To date, it has saved over 14,000 toys from heading to landfill, and the collection has won design awards in Australia, Germany and Belgium. The V&A Museum of Childhood has added the Charlie chair to its permanent collection of children’s furniture pieces. See the range at MiraMira in Sandymount, Dublin 4.
6. Bright idea
Aisling and Keith O'Regan of Trentanove Lighting specialise in upcycling vintage and industrial lighting. “We love that heavy-duty industrial lighting look and Eastern Europe was a great source, particularly the large old manufacturing factories. The lighting had the patina of age and use, and often a simple clean and rewire was sufficient,” they say. “Our default is to buy old or vintage as you can immediately add character to a home by welcoming in lighting or furniture that has already lived one life and can do so again when paired with the right pieces. In an all-consuming global economy, it's important that we only buy what we need, when we need it.”
7. From the cradle
Kerry company Bunny & Clyde has created a range of kids’ furniture that can be used well beyond the toddler years. The Harrison moves from cot to junior bed to contemporary day bed. “The core ethos behind our brand philosophy is one of design-led sustainability,” says co-founder, Nathalie Vos.
“This ‘throw-away culture’ was something that we wanted to challenge. Fast products, whether it’s fashion or homewares, are a false economy and often don’t consider the environment, nor the communities that are forced to endure poor working conditions without fair living wages. However, the more we demand environmentally and socially responsible products, the more normal these practices will become, ultimately normalising prices, too,” she explains. Bunny & Clyde produces its furniture in solid wood and all materials and finishes are natural, non-toxic and Forest stewardship council-certified as being from sustainable sources.
8. Light up
It’s surprisingly easy to buy a bad candle. Often made with paraffin wax that releases carcinogenic chemicals, with artificial fragrances and colours that can irritate our breathing and cause headaches, they are a one-track way to pollute our home. Gosia Sobkowicz of Candella began making candles by hand in 2014 from her home in Kildare.
“We use upcycled wine bottles and the highest quality pure soy wax, wooden wicks, lead-free cotton wicks and skin-safe fragrances, perfectly blended with essential oils. Soy wax is friendly to the environment and is 100% biodegradable.”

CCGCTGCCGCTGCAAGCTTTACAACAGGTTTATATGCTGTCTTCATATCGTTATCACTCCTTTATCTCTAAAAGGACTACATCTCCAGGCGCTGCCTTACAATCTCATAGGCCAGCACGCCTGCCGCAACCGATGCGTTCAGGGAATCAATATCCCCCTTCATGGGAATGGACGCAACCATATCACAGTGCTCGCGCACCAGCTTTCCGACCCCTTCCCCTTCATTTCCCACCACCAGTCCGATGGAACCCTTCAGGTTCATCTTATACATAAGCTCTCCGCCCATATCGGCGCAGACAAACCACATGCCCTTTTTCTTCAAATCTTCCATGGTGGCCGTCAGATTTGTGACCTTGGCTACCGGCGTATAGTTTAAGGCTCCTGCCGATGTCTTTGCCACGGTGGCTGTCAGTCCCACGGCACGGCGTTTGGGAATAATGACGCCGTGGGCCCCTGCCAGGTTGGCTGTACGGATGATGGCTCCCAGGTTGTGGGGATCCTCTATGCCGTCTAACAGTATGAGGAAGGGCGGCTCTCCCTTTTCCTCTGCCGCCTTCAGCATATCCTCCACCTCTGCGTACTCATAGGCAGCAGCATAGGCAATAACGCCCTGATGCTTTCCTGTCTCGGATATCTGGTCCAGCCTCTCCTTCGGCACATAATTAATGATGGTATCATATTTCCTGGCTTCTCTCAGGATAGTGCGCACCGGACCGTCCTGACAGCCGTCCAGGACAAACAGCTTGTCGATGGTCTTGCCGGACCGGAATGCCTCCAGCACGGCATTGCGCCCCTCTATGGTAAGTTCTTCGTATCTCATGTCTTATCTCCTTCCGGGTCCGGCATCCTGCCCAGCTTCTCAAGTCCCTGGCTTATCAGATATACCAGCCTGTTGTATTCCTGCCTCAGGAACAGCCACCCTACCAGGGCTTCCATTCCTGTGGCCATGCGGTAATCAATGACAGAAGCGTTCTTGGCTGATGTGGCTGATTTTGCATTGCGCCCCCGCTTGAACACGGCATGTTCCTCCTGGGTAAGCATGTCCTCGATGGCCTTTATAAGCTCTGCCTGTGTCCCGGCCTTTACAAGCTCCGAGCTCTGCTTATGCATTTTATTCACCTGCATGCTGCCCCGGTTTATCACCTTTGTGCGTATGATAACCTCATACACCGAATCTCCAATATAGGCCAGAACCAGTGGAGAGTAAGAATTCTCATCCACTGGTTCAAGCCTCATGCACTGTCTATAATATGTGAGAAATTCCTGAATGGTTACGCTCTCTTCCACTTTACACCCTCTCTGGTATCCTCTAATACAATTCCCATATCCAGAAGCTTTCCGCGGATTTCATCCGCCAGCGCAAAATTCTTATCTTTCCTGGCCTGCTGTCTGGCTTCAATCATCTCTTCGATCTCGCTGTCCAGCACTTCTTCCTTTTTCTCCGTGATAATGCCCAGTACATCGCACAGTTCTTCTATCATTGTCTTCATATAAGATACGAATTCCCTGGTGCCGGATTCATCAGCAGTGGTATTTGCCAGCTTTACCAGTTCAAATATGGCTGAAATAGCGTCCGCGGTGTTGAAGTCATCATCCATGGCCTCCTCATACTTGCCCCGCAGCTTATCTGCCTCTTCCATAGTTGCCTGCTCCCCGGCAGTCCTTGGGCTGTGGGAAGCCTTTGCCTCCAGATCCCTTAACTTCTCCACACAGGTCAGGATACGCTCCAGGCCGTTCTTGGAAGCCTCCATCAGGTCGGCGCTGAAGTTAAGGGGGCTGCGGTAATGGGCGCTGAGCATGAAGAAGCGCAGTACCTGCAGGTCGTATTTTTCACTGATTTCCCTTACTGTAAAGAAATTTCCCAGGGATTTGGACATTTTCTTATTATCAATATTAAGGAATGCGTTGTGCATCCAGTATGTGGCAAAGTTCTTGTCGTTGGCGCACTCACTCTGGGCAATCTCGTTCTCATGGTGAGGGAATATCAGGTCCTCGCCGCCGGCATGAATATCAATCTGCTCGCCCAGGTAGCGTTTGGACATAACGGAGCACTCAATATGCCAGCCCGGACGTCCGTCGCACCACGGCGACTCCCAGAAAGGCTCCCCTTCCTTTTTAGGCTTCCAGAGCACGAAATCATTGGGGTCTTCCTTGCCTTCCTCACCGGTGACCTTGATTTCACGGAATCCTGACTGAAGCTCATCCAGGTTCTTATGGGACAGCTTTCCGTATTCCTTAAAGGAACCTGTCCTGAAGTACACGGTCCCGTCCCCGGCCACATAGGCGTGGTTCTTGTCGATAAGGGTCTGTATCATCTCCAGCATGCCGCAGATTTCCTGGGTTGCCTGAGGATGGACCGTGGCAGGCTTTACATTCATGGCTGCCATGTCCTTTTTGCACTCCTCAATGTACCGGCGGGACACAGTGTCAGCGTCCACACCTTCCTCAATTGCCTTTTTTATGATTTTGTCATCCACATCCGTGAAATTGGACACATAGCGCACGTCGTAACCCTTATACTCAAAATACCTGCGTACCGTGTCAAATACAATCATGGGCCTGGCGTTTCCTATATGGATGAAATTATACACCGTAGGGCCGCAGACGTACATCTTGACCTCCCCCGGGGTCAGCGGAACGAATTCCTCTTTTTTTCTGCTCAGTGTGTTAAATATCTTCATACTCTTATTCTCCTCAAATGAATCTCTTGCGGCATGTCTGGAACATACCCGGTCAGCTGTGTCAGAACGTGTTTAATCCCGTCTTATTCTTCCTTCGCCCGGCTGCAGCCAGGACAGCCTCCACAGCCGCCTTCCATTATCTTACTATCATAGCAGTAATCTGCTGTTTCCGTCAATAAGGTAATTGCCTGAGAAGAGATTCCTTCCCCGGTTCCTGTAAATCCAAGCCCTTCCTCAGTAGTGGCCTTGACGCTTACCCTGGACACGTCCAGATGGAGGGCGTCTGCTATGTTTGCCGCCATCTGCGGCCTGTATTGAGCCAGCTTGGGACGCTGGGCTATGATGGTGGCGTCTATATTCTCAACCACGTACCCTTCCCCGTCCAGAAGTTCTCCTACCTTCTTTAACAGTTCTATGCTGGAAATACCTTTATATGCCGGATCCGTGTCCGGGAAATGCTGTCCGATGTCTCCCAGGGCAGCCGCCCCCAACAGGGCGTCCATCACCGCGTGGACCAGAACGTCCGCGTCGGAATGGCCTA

9. Reuse, recycle
Home Street Home specialises in handcrafting statement pieces using reclaimed materials salvaged from old houses, factories and shipyards. “We look for pieces that have a past life, are full of character and were made by someone who loves their work,” says co-founder Ed Donnelly.
“The more consumers demand ethical processes and transparency in the supply chain, the more pressure will be borne on manufacturers, retailers and government to adopt positive change, for both the wellbeing of workers and the environment. This applies to everything from Amazon to a Chinese sweatshop. People want to be proud of what they own.”
10. Wooden it be nice
Furniture designer Colin Harris is giving new life to old wood. “I use locally-sourced wild Irish hardwoods to hand make my designs. They have a unique quality and character of grain, colours and patterns as they develop branches naturally and twist in the sun. The trees have either been wind-blown or have reached their end of life and would be otherwise chopped into firewood,” he explains.
“I carefully consider the use of glues and finishes. For example, only water based wood glues are used in the collection. This led to designing a novel connection for the glass top to the base of the trigonon tables. There is no need for toxic glues, for gluing to the glass. I use an Osmo oil for the finish of the pieces which has high environmental credentials and is also a very high quality finish. My intention is that the story of the locally-sourced woods and the handmade design resonates with the client and they form a connection with the piece so that it is cherished and will be passed down to the next generation. I think this longevity is a key part of the sustainability story.”